[xiv] Commonly, these taxes are characterized in the following terms: the tax base is the net-wealth, usually when it’s above a set amount; business assets are usually exempt from the tax base. See EUROPEAN COMMISSION, Cross-country Review of Taxes on Wealth and Transfers of Wealth, October, 2014, pp. 9. For an analysis on this kind of taxation in France, see PICHET, Eric, Towards a Reform of France’s ISF Wealth Tax and General Regime for The Taxation of Personal Estates, La Revue fiscale du patrimoine N°4, April, 2016. For an analysis on this kinf os taxation in Spain, see ORTIZ, Ángel Garcia, PÉREZ, Ana María Lópaz, BARCELÓ, Rafaela Pizarro, La imposición patrimonial en España: estudio de futuras reformas y sus repercusiones tributarias en el Impuesto sobre el Patrimonio y en el Impuesto sobre Sucesiones y Donaciones, in Encuentro de derecho financiero y tributario. La reforma del sistema tributario español / coord. por Cristina García-Herrera Blanco, Instituto de Estudios Fiscales, 2015, pp. 23-31; and SÁNCHEZ, César Martínez, Razones y sinrazones en torno al Impuesto sobre el Patrimonio, Encuentro de derecho financiero y tributario. La reforma del sistema tributario español / coord. por Cristina García-Herrera Blanco, Instituto de Estudios Fiscales, 2015, pp. 33-44.
[xv] See, EUROPEAN COMISSION, Cross-country Review of Taxes on Wealth and Transfers of Wealth, October, 2014, pp. 12.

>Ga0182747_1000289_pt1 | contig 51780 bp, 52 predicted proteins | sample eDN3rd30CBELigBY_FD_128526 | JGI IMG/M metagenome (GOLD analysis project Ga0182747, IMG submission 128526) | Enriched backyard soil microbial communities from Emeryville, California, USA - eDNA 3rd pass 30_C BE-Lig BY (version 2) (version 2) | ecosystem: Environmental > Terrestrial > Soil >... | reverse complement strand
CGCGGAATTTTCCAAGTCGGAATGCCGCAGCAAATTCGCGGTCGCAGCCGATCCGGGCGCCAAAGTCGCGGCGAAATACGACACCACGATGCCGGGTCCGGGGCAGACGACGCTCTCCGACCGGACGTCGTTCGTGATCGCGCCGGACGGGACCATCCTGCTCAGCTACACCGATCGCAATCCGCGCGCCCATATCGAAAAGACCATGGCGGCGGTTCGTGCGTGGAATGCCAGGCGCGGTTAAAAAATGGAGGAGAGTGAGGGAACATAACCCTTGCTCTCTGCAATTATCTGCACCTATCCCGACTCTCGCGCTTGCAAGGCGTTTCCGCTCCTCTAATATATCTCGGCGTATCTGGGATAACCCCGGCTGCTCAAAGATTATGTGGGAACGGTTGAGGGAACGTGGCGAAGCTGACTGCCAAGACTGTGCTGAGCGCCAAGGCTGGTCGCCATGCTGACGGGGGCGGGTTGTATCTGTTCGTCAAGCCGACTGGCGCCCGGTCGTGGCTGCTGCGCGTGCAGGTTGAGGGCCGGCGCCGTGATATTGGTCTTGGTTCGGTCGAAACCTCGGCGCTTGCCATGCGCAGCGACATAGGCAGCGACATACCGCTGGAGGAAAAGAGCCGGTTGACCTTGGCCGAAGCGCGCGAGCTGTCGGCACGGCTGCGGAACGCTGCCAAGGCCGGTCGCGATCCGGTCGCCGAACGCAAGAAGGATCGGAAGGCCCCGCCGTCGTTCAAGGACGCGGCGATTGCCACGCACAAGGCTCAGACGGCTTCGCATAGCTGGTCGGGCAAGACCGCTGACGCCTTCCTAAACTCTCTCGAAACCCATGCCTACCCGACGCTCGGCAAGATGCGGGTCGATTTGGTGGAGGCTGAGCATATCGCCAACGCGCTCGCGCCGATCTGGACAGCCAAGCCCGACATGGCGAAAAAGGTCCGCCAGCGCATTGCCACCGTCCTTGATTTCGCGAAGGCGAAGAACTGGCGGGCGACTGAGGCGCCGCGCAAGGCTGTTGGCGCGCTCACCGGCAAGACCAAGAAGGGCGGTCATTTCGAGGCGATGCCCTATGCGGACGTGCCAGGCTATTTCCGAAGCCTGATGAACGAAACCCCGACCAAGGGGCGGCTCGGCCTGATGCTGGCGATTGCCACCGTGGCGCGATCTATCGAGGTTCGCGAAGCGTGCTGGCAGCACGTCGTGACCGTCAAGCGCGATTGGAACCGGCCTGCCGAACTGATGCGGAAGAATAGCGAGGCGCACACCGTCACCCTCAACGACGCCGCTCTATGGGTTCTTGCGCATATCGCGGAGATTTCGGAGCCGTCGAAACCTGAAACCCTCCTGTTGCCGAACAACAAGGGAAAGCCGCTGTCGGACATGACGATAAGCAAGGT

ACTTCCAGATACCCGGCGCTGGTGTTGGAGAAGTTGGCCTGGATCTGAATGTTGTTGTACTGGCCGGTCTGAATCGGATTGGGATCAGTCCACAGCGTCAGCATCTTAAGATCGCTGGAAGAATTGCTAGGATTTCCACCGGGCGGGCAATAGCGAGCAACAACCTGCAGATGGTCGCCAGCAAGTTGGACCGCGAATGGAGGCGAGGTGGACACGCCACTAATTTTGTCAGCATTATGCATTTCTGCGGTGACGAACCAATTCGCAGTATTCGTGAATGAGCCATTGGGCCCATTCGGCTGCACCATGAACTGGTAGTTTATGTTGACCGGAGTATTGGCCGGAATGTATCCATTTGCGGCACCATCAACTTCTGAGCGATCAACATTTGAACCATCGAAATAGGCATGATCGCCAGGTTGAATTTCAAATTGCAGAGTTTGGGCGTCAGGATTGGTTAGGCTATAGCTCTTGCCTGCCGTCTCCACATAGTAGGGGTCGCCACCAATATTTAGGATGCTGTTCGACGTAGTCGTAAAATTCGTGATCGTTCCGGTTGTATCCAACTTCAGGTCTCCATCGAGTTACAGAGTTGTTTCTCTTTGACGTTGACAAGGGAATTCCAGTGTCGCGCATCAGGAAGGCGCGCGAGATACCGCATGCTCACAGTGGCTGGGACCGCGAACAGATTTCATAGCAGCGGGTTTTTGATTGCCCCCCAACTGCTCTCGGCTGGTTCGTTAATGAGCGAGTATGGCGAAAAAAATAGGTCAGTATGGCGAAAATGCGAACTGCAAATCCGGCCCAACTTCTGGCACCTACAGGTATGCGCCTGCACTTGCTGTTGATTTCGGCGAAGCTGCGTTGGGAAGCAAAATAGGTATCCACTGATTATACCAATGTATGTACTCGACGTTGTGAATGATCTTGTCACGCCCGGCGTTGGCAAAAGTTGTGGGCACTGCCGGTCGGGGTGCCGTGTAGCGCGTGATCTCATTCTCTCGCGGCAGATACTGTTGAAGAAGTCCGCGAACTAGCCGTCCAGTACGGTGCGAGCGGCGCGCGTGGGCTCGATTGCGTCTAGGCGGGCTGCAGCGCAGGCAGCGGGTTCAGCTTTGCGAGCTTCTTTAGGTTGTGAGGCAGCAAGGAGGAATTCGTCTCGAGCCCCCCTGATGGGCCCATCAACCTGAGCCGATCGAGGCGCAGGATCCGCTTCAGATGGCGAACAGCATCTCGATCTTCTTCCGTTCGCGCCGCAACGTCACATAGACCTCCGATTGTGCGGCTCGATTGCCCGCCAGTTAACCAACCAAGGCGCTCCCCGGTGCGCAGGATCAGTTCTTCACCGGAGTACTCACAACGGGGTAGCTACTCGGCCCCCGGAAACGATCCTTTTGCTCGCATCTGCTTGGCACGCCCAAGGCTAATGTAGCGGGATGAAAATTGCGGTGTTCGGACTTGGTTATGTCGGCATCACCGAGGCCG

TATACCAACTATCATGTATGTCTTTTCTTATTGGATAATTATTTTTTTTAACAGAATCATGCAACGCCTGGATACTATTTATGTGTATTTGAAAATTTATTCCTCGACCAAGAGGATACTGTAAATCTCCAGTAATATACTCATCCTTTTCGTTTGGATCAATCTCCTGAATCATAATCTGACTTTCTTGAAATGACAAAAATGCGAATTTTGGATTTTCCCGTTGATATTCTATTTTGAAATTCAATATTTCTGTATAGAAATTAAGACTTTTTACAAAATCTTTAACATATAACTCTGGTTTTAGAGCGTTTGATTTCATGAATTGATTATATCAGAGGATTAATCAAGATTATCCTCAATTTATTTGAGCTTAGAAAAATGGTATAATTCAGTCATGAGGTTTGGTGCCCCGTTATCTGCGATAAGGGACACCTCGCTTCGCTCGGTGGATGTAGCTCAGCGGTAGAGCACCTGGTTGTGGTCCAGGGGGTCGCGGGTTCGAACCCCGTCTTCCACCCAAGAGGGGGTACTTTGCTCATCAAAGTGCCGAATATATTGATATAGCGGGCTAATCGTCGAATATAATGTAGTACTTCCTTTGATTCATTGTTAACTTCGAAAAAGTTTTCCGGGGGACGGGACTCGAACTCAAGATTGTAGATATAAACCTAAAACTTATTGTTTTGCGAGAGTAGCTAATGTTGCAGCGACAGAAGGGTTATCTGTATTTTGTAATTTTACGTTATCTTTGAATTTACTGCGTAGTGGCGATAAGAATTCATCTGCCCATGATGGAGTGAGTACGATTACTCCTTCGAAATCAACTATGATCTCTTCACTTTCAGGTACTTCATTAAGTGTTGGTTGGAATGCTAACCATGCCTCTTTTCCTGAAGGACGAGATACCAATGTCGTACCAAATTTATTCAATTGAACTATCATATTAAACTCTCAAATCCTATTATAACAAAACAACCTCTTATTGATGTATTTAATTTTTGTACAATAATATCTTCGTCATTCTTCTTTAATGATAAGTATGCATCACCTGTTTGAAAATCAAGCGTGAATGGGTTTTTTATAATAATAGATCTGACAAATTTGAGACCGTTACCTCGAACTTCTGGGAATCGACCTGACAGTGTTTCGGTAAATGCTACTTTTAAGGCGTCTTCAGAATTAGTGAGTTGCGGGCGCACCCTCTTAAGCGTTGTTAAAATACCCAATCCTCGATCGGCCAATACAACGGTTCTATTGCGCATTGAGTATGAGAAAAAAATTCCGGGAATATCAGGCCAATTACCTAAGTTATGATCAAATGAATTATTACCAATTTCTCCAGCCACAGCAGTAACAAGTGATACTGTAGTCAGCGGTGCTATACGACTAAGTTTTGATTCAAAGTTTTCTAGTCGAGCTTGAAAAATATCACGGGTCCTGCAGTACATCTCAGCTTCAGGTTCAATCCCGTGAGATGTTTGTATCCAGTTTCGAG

[xvi] See Collet, Martin, Droit fiscal, Thémis droit, 2007, p. 55; Nabais, José Casalta, Direito Fiscal, Almedina, Coimbra, 2012, p. 178; Sampaio, Carlos de Almeida, A Harmonização Fiscal nas Comunidades Europeias, O IVA e o Modelo Económico Português, CCTF, n.º 131, Lisboa.
[xvii] See Vasques, Sérgio, Manual de Direito Fiscal, Almedina, Coimbra, 2011, p.113-114; Cunha, Patrícia Noiret, A Tributação Direta na Jurisprudência do Tribunal de Justiça da União Europeia, Coimbra, 2006; Wathelet, Melchior, Refus d’harmonisation fiscale et condamnations de la Cour de Justice: cohabitation diabolique?, Revue de Jurisprudence Fiscale, n.º 5, 2005, p. 469-482; Bizioli, Gianluigi, Balancing the Fundamental Freedoms and Tax Sovereignty: Some Thoughts on Recent ECJ case Law on Direct Taxation, ET, 2008, Vol. 48, n.º 3, p. 133-140; Metzler, Vanessa, The Relevance of the Fundamental Freedoms for Direct Taxation, in Introduction to European Tax Law: Direct Taxation, p. 35-64; RICHARD, Lyal, Non-Discrimination and Direct Tax in Community Law, ECTR, 2003, Vol. 12, n.º 2, p. 68-74.